Editor's note: Daniel Jones is the editor of the Modern Love column in The New York Times and the author of "Love Illuminated: Exploring Life's Most Mystifying Subject (with the Help of 50,000 Strangers)." Follow him on Twitter @danjonesnyt.
(CNN) -- Not even on Valentine's Day am I much of a romantic. I hardly ever think to buy flowers for my wife or plan fun getaways, and I rarely remember our anniversary. To be fair, neither does she. We're usually reminded of our anniversary only when her mother's congratulatory card arrives with a little check tucked inside.
Oh yeah, we think. It's that time of year again. How many years has it been? Which anniversary is this? Paper? Copper? Sometimes I have to take off my wedding ring and look at the date, which is etched inside.
In the card my mother-in-law will have written: "Spend this on a nice dinner out for the two of you!"
"How sweet of her," Cathi will say.
"She's so nice to do this every year," I'll say.
And then we'll deposit the check in our mutual checking account and promise ourselves a nice dinner out, which usually fails to materialize. Maybe a portion of that check will go toward the electric bill, which powers our air conditioner, which keeps us cool and comfortable in the hot summer months. That's kind of romantic, right? Not really. What can I say? Romance just isn't in our DNA.
And yet I spend my days reading other people's love stories. For the past 10 years I've edited a column in The New York Times called "Modern Love," in which strangers write personal essays spilling the details of their love lives for a mass audience. A lot of their stories aren't very romantic, either, but many of them are: tales of swooning singletons traveling great distances for love, or planning elaborate proposals, or pouring their hearts out in ways that expose them to crushing rejection.
Stories like that make me think I should be more romantic.
But at this point, Cathi and I have been married almost 22 years. Our patterns are kind of established. We love each other and support each other's work and aspirations. We're good parents together. We're really good at making each other laugh. At dinner parties, we'd still rather sit next to each other than be broken up and forced to talk to other people. Isn't that enough? I know what you're thinking. This guy is hopeless! And not in the sense of being a hopeless romantic!
Some say romance is dying in this age of commercialized and computerized matchmaking. They say romance is being killed by a world of constant communication. How can you miss someone when you can FaceTime with him or her 24/7? Where is the mystery when you can follow each other's Twitter feed and Facebook posts at work during the day or when away on a business trip?
I've even heard of husbands and wives using "Find My iPhone" to locate their spouses if they're not answering calls or texts, as if the thing was invented to serve as a GPS tracking device. And after our laptop locates the signal, we think: Oh, she's just at CVS. Oh, he's just walking the dog down by the river. Not a lot of mystery there.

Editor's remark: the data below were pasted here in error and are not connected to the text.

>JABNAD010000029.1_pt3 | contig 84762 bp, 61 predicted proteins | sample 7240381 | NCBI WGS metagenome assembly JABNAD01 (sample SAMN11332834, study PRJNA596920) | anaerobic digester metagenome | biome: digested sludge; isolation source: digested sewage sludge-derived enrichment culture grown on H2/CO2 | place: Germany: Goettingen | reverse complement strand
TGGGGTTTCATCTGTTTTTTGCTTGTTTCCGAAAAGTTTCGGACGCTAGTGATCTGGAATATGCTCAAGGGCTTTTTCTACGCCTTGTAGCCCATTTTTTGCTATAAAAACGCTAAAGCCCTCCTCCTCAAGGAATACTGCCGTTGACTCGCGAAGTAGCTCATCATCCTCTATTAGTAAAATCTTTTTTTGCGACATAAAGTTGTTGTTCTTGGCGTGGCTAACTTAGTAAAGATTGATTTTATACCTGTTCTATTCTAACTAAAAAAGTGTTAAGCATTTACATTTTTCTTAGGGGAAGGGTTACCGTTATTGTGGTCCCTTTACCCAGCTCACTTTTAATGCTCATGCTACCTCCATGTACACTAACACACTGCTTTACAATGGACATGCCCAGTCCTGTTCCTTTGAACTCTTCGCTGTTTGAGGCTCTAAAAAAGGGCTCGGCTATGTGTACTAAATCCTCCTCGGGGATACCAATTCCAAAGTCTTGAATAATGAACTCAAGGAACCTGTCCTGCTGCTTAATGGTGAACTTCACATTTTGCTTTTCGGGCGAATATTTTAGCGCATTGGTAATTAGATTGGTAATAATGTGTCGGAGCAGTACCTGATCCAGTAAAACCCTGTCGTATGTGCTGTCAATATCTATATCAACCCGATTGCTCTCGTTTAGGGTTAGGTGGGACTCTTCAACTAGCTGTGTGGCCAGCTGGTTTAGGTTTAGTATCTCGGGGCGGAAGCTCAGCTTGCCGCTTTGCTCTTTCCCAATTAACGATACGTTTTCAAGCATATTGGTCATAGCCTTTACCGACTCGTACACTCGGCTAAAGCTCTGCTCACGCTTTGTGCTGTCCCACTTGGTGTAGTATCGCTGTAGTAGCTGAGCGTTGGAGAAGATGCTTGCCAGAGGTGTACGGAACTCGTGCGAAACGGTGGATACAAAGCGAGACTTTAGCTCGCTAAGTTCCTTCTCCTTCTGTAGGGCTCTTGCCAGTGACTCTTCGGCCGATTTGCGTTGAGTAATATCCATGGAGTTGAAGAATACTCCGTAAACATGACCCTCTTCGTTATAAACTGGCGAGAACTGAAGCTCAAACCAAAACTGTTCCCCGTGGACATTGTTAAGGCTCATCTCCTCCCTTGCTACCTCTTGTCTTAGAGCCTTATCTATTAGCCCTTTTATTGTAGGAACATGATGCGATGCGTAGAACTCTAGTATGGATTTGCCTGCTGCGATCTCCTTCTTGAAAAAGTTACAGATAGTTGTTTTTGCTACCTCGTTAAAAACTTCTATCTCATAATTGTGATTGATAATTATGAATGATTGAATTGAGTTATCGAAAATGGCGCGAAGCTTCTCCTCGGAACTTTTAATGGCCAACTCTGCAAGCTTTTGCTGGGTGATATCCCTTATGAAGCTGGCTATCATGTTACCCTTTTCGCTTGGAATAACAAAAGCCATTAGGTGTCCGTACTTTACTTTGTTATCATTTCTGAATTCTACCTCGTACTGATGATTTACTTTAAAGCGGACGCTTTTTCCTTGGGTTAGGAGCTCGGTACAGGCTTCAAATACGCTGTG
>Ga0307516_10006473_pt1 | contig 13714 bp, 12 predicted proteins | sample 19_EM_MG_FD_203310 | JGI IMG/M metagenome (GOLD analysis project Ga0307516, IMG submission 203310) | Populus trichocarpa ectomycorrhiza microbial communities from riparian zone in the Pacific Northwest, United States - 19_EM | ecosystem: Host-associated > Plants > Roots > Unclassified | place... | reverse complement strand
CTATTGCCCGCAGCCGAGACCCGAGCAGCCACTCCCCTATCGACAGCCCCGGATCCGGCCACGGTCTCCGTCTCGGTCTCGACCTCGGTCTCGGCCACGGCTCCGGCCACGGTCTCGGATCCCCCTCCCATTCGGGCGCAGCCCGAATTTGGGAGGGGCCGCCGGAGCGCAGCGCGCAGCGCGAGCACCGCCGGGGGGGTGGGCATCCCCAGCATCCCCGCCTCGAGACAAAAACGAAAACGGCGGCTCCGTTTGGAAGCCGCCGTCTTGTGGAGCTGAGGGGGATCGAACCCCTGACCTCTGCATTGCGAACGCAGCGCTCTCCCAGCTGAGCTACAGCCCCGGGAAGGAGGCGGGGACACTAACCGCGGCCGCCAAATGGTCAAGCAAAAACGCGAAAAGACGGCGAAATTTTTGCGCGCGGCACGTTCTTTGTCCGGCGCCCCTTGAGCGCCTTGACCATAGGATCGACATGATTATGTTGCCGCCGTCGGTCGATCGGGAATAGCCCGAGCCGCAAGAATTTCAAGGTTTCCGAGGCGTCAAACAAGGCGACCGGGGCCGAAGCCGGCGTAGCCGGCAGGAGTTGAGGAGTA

Nothing to wonder about. If absence makes the heart grow fonder, what does continual presence do? Make the heart grow bored?
With Cathi and me, technology has nothing to do with our unromantic affliction. Our love has sidestepped romantic traditions from the beginning. We got engaged on a ferry boat in San Francisco Bay. That's romantic, right? Well, not for us. We had departed from Fisherman's Wharf, bound for Sausalito, when Cathi said, "So are we getting married, or what?"
"Yeah, we should," I said.
And that was it. We had become engaged. Even though I hadn't proposed. Hadn't knelt. Hadn't pulled a hidden ring box from my pocket or sock and presented it to her with a big, goofy smile. Hadn't memorized or delivered any heartfelt lines. I don't even think we kissed.
By then we had been together for almost two years. We were both 29, nearing the end of our graduate school days, and obviously had to figure out what was next for us. Our marriage and family clock was ticking, and our parents' expectations were mounting. I wanted to marry Cathi and assumed we would get married, and yet I hadn't taken a single step in that direction.
Why hadn't I? I wish I could claim some standard excuse like cold feet or commitment issues or a laundry list of doubts, but it wouldn't be true. I wasn't worried about Cathi specifically or about marriage generally. I expected it would all work out fine. I wasn't concerned about joining her family or her joining mine. I was simply procrastinating because I didn't want to face the work and stress that proposing and then planning a wedding would require.
As we steamed past Alcatraz Island (no prison symbolism intended), Cathi asked if I had any thoughts about a ring.
"No," I said. "But I'll ask my mother."
In the end, though, my mother delivered. She had a family heirloom kind of ring with a little diamond chip that we got sized for Cathi's finger, and that made it official. Some months later, during our pre-wedding planning, we went to a strip mall in West Orange, New Jersey, and ordered matching gold bands. As we walked out, I felt a little misty eyed, and I don't think it was just because of the pollution.
Some months later we walked down the aisle. We said our vows. We kissed. We danced. We celebrated. And later that night we strode into our fancy hotel room, where I pulled from my pockets the cash and checks people had given us, and I scattered the loot all over the bed. No one had told me that people tend to stuff money into the groom's pockets at weddings, and I have to say it felt really romantic to lie in all that cash together on a king-size hotel bed.
We'd done it. We had turned our love into marriage. It was the start of everything. It's a date that will be etched forever in -- my ring.
The opinions in this commentary are solely those of Daniel Jones.